Politicians and regular citizens, regardless of where they align themselves along the liberal-conservative continuum, have long been able to put aside their differences as they blend their voices for certain time-honored lyrics:

"My country 'tis of thee, sweet land of liberty..."

"O beautiful, for spacious skies, for amber waves of grain..."

But the song that is the centerpiece of every inauguration, and of virtually every formal public appearance by a president of the United States, will be heard instrumentally these next few days -- yet will not be sung.

The song is "Hail to the Chief."

Most people are probably unaware that it even has lyrics.

We're accustomed to hearing the United States Marine Band play the stirring, brass-heavy chords as the president comes into sight.

Why are the words to the song seldom sung?

When you read them, it's easy to surmise one possible reason. In our hyper-partisan times, it would be unrealistic to assume that members of the party out of power would want to enthusiastically belt them out.

Become a fan of CNNOpinion
Stay up to date on the latest opinion, analysis and conversations through social media. Join us at Facebook/CNNOpinion and follow us @CNNOpinion on Twitter. We welcome your ideas and comments.



Take this year, for example. Try to envision the television pictures of Inauguration Day, were "Hail to the Chief" expected to be sung by all the attendees.

President Obama appears from inside the Capitol, some of the TV cameras focus on Republican congressional leaders John Boehner or Mitch McConnell or Eric Cantor -- and they are presumed to wish to ardently vocalize:

"Hail to the Chief we have chosen for the nation,

Hail to the Chief! We salute him, one and all,

Hail to the Chief, as we pledge cooperation

In proud fulfillment of a great, noble call.

Yours is the aim to make this grand country grander,

This you will do, that's our strong, firm belief.

Hail to the one we selected as commander,

Hail to the President! Hail to the Chief!"

Yes, those are the lyrics to "Hail to the Chief" -- and it's no wonder that few people have ever heard them. They express a lovely all-American sentiment, but--especially in our superheated political climate-- they possess the potential for some pretty awkward moments of public crooning.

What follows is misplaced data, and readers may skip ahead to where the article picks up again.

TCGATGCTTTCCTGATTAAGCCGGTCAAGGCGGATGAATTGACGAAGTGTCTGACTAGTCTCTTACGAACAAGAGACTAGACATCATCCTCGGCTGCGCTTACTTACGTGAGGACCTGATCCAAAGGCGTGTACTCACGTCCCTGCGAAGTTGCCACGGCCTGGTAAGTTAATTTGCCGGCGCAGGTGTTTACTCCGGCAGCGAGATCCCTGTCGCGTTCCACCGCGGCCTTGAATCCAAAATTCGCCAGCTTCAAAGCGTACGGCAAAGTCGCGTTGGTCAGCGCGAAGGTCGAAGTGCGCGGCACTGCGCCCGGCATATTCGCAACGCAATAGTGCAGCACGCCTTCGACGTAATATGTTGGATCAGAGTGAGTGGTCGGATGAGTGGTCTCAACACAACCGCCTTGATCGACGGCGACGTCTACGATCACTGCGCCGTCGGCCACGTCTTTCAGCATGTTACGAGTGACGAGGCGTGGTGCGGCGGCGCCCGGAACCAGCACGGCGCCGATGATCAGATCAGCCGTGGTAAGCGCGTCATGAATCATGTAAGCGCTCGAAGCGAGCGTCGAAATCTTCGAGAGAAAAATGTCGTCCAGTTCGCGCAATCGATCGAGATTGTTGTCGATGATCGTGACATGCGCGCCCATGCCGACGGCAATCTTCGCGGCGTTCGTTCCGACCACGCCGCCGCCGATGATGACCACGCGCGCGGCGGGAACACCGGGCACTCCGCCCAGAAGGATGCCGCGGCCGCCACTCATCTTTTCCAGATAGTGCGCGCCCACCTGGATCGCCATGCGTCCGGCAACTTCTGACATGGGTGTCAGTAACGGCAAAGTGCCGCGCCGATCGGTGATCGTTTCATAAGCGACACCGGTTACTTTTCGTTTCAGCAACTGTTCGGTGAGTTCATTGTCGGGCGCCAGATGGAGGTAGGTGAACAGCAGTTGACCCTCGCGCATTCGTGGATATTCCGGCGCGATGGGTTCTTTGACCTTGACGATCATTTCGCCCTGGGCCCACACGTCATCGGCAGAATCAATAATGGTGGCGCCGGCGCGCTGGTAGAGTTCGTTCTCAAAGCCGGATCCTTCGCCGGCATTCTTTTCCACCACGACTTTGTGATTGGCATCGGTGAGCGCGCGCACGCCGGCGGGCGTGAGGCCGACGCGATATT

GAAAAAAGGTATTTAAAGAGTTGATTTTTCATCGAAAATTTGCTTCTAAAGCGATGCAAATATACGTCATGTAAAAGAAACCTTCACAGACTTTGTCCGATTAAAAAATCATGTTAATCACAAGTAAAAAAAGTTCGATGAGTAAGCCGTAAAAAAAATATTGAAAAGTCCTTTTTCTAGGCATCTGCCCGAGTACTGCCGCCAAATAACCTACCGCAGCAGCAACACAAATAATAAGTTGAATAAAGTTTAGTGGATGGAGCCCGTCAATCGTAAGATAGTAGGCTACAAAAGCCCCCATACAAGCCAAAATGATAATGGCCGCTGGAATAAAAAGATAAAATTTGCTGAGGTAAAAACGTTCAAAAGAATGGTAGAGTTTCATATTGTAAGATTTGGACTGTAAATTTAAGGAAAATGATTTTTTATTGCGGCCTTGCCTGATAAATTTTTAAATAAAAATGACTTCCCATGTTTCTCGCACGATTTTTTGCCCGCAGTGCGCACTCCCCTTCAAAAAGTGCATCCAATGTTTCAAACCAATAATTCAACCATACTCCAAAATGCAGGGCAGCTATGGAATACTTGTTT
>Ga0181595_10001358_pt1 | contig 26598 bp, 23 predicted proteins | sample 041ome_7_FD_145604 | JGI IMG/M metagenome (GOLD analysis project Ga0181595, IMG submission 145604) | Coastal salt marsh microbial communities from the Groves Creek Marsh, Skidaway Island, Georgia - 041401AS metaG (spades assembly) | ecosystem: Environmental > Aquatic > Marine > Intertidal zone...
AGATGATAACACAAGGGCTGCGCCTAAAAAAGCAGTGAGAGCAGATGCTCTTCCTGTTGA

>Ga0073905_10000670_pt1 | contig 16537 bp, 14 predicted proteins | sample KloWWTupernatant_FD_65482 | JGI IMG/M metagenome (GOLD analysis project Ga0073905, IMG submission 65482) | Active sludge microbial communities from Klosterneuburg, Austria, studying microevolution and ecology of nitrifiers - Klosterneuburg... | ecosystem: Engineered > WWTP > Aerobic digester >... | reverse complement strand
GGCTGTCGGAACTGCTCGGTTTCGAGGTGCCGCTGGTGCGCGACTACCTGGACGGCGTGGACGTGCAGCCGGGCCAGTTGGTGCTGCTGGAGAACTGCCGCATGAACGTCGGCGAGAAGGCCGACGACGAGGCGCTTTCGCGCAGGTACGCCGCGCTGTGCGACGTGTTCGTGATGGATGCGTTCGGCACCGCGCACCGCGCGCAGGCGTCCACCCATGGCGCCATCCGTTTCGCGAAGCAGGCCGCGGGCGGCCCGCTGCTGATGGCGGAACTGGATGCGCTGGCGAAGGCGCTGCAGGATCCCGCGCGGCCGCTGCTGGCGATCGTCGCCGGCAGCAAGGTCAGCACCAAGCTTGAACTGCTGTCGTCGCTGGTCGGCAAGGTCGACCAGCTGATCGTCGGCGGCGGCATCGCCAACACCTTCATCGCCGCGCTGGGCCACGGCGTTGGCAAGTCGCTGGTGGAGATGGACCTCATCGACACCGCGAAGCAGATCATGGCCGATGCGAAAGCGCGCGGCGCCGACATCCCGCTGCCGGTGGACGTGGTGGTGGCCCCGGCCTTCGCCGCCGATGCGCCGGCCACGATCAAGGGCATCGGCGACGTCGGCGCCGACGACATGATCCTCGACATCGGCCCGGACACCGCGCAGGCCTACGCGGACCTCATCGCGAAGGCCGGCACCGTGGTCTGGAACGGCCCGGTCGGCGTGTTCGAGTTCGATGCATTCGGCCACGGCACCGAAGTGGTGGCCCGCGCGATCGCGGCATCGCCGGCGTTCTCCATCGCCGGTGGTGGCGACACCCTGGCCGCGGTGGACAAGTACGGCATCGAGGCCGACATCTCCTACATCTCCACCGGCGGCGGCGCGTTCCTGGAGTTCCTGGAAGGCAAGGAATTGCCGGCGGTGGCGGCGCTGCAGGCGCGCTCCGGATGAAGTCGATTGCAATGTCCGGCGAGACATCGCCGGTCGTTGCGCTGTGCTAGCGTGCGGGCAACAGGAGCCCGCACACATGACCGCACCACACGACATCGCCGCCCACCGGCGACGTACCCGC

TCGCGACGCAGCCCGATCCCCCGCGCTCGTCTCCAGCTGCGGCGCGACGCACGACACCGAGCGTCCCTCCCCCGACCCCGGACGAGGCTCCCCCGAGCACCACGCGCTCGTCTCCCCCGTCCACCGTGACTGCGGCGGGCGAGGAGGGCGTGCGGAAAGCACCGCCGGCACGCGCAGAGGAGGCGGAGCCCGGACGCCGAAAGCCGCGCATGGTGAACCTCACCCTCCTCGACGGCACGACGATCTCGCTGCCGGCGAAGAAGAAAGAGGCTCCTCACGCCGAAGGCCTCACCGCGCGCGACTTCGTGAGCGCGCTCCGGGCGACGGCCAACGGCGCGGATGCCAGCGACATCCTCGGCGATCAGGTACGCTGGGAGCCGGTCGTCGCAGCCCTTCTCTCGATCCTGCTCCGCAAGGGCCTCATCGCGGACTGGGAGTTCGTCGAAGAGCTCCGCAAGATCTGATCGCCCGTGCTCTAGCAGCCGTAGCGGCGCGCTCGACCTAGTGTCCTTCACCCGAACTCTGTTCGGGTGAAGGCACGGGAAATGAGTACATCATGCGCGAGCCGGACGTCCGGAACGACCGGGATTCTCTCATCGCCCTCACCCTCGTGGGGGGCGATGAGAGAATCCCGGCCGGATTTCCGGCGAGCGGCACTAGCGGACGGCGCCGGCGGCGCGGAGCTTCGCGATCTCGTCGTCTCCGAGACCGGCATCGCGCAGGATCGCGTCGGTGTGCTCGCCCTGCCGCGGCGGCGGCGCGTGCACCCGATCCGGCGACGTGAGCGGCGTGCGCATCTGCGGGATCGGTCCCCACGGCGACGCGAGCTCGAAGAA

Go back a few years. Try to picture, during the administration of George W. Bush, the trio of Harry Reid, Nancy Pelosi and then-Sen. Barack Obama raising their voices in song to warble in Bush's direction: "Hail to the Chief, as we pledge cooperation..."

Or imagine, during Bill Clinton's time in office, the sight and sound of Newt Gingrich, Bob Dole and Trent Lott harmonizing as they gaze at Clinton: "Yours is the aim to make this country grander/This you will do, that's our strong, firm belief..."

If, in these political times, the words to "Hail to the Chief" sound a little odd, the history of the song is also not short on oddity.

CNN Radio: God and inauguration
1841: Harrison braves the cold
1977: Carter walks among the people

The phrase -- "Hail to the Chief" -- originated in Scotland in 1810 as part of a poem by Sir Walter Scott. The poem, "The Lady of the Lake," had nothing to do with the United States, or with the presidency.

But the story told in the poem's plot became a British stage play that made it across the ocean within a few years. Among the songs that came to the United States as part of the play was "Hail to the Chief," written by James Sanderson.

It was given new lyrics to honor the presidency, and reportedly was used in that context for the first time at an 1815 ceremony to commemorate the birthday of George Washington. It was played at the inaugurations of Presidents Martin Van Buren in 1837 and John Tyler in 1841, according to historians, and during the administration of President James Polk from 1845 to 1849 it became routinely played any time the president entered a room during public occasions.